While providing support to school districts across our state related to preparing students to transition to the future, our team at Transition Tennessee has guided many schools in hosting community conversations. This work has shown several ways in which schools have benefitted from such an approach. Community conversations build upon an individual community’s unique culture, values, and available resources to produce hundreds of new ideas and make meaningful change. Districts can use the data they collect to identify important training and support needs for their staff and students. In addition, according to surveys given at the end of events, attendees have said – time and time again – that they:
- Think the event was a good investment of their time.
- Learned new information about their community.
- Met new people in the community.
- Developed ideas for improving transition outcomes.
We have recently taken new steps to share the resources and materials we have developed for community conversations and the lessons learned from supporting districts across Tennessee in hosting these events. We just published an article for teachers on holding community conversation events that focus on transition. This article carefully describes all of the steps needed for planning a community conversation, carrying out the event, and using information collected from the event to improve the outcomes of students with disabilities. You can find the article using this citation:
Schutz, M. A., Carter, E. W., Gajjar, S. A., & Maves, E. A. (2021). Strengthening transition partnerships through community conversation events. TEACHING Exceptional Children. Advanced online publication. https://doi.org/10.1177/0040059920987877
Also, we have created a new webpage on transition community conversations on our website, Transition Tennessee. After creating a free account, users can download materials for hosting an event here: https://transitiontn.org/community-conversations. These include sample invitations and other tools for recruiting attendees, materials for hosting the event and writing down notes, and templates for using information learned to set goals and improve practices. Finally, if you would like to speak with a Transition Tennessee team member for more guidance on community conversations, you may reach out through the Transition TN website. In light of the COVID-19 pandemic, our team is adapting the community conversation model to support communities in hosting virtual events. We still have much to discover about using this model but will soon be able to share tips and lessons learned from this process.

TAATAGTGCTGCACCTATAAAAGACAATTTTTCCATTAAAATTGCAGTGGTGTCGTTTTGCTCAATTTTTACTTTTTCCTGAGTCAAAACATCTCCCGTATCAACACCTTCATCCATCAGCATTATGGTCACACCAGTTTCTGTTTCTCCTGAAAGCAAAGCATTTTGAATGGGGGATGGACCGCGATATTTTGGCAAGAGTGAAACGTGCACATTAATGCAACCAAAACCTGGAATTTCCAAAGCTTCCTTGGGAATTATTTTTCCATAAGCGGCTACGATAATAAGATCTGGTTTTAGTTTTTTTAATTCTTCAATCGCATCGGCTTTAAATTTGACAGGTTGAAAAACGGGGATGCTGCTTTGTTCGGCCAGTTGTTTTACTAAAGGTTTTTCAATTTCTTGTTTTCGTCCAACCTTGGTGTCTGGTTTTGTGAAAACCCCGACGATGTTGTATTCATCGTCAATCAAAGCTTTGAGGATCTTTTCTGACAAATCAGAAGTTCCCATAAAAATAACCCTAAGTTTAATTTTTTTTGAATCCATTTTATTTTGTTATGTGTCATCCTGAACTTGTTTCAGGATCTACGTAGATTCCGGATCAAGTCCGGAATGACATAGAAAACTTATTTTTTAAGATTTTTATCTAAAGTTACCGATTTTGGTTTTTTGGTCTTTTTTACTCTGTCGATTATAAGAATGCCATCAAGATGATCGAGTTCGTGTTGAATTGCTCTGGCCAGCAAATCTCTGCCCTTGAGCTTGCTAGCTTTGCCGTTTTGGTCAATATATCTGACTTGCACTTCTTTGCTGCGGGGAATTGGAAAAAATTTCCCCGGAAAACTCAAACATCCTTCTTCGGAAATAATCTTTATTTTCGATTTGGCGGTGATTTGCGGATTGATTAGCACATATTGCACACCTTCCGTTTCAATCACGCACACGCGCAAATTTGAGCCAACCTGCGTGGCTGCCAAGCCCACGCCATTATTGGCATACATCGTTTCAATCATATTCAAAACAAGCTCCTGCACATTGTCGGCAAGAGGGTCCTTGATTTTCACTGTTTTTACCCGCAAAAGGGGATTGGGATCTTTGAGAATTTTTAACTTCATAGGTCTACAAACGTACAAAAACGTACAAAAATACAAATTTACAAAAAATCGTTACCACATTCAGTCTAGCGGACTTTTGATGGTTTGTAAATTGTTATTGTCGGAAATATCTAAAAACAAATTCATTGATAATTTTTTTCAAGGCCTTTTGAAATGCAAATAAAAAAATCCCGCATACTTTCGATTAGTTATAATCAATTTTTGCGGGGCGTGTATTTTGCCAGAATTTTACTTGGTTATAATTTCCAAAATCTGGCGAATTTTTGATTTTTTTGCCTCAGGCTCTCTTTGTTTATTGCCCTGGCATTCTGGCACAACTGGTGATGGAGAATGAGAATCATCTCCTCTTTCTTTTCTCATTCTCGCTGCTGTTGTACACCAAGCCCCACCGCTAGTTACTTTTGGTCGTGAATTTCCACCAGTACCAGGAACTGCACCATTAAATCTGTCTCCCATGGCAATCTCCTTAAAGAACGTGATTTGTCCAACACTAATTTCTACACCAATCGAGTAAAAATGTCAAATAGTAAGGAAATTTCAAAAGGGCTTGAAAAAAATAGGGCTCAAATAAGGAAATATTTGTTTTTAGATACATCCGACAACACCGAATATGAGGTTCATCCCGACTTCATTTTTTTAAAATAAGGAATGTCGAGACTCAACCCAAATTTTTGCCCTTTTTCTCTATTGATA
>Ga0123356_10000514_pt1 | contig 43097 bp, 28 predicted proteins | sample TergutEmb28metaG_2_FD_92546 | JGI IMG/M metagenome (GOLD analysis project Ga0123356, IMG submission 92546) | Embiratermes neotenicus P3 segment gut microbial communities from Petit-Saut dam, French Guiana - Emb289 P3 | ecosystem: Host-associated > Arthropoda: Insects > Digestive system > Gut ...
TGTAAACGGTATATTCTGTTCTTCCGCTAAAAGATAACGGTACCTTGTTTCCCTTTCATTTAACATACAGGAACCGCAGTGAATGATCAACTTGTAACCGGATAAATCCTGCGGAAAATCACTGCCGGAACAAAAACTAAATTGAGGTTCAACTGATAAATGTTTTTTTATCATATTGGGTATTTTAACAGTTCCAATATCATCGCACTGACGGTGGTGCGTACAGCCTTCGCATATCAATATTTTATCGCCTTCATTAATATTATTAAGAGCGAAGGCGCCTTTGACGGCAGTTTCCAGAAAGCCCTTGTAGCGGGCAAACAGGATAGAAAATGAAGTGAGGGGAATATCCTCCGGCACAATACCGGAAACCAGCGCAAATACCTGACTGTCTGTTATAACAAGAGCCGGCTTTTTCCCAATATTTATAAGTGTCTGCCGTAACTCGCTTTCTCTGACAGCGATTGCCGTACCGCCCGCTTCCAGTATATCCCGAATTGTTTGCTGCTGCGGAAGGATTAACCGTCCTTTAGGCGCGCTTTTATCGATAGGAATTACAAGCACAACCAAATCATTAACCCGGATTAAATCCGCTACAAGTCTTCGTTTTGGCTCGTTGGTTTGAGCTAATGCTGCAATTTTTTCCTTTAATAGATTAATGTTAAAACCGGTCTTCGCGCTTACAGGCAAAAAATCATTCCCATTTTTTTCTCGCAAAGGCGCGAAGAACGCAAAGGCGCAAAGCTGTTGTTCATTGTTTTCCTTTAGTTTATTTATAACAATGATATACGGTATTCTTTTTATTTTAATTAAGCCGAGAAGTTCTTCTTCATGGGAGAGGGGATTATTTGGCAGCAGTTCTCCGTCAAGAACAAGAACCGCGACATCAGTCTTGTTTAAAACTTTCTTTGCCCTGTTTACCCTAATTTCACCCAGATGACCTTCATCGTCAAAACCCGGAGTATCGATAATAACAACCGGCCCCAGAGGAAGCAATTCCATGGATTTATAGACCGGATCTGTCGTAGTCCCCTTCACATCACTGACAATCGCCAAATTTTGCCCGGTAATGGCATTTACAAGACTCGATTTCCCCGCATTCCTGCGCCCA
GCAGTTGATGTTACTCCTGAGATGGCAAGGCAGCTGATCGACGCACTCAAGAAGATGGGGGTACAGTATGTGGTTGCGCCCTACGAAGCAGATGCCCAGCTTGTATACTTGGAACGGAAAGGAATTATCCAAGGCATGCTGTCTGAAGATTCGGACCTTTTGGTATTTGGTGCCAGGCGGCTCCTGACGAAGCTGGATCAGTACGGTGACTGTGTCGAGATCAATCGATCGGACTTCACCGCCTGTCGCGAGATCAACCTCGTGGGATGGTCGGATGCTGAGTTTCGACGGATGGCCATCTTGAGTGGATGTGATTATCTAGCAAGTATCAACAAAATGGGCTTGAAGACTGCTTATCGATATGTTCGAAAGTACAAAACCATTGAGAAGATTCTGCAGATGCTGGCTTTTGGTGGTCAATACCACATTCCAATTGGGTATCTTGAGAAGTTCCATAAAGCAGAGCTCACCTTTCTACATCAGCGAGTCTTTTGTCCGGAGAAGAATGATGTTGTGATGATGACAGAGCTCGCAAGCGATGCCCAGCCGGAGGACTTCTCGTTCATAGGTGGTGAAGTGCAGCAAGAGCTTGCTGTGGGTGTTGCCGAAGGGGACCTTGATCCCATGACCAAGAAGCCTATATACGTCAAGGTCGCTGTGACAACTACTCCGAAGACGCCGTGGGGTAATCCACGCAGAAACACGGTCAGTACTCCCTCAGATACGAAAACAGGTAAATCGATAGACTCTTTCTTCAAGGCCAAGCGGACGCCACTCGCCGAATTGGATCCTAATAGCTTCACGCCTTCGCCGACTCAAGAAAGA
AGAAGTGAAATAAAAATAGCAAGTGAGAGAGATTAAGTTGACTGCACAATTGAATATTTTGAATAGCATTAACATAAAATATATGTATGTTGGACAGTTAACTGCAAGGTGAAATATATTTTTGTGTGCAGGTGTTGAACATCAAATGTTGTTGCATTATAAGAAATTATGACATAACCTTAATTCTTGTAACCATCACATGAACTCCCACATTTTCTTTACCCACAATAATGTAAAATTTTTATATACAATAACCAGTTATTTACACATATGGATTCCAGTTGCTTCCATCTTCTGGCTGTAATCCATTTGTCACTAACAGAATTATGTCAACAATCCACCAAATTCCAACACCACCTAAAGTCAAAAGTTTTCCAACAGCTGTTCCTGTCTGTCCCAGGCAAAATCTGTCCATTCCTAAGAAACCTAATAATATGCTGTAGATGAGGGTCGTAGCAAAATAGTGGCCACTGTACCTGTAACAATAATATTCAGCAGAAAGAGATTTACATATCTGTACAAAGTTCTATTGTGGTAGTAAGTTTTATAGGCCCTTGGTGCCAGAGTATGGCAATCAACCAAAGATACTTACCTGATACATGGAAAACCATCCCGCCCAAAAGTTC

We encourage you to adapt our templates, samples, and tips to meet the needs of your school and host a community conversation event. Moreover, teachers, agencies, students, and families can use the website, https://transitiontn.org, to freely access courses, materials, and tools for preparing youth and families for transition in a number of different areas. We hope to provide communities with the support needed to prepare youth with disabilities for adulthood and, in turn, improve the outcomes of adults with disabilities.
My thanks to Michele for sharing this updated information about the value of community conversations for schools and students with disabilities. I’ve participated in a number of community conversations over the years, sometimes as part of the host team through my work with TennesseeWorks, and sometimes as a participant. I’ve always enjoyed these events, and I’m not much of extrovert. If you’re a family member, and you think your school district could benefit from such event, please share this information with your school. The more buy-in we have from local communities in bolstering the employment and community involvement of students with disabilities, the better for all of us! As always, if you have questions or concerns, please email me at email@example.com. Thank you for reading.
Michele Schutz is a doctoral candidate in the Department of Special Education at Vanderbilt University. Prior to coming to Nashville, Michele worked as a high school special education teacher and transition specialist connecting students and families to postsecondary opportunities in the Chicago area. At Vanderbilt, she conducts research related to secondary transition programming for youth with disabilities and works as a team member on the Transition Tennessee systems-change project.
April 6, 2021